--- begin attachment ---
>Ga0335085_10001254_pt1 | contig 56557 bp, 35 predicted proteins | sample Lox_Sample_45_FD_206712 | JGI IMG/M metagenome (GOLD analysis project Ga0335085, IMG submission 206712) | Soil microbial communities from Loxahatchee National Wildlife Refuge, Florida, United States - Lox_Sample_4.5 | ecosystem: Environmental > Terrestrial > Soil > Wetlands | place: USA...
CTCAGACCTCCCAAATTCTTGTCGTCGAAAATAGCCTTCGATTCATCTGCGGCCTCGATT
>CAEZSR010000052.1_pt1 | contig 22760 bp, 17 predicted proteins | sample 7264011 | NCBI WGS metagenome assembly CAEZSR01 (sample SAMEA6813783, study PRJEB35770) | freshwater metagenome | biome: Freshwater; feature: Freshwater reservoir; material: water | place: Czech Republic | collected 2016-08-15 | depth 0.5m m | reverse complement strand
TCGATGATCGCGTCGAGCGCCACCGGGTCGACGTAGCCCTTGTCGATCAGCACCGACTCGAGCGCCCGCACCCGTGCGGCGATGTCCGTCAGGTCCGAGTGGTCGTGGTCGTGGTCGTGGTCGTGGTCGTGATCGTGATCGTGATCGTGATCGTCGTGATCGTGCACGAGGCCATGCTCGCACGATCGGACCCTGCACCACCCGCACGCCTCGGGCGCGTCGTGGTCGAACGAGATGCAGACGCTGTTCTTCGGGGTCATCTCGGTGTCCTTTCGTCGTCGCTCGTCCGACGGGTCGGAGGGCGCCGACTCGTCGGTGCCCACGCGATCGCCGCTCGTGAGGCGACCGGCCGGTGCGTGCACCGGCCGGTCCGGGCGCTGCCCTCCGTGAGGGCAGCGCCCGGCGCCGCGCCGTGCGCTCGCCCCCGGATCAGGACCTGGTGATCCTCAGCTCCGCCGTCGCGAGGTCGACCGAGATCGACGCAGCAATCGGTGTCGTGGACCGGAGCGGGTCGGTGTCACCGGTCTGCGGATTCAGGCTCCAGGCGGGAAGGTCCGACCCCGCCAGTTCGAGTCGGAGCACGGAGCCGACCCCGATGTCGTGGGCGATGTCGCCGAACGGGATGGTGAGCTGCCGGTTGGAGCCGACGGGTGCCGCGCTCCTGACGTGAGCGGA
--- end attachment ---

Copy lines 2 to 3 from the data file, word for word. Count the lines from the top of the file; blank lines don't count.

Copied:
CTCAGACCTCCCAAATTCTTGTCGTCGAAAATAGCCTTCGATTCATCTGCGGCCTCGATT
>CAEZSR010000052.1_pt1 | contig 22760 bp, 17 predicted proteins | sample 7264011 | NCBI WGS metagenome assembly CAEZSR01 (sample SAMEA6813783, study PRJEB35770) | freshwater metagenome | biome: Freshwater; feature: Freshwater reservoir; material: water | place: Czech Republic | collected 2016-08-15 | depth 0.5m m | reverse complement strand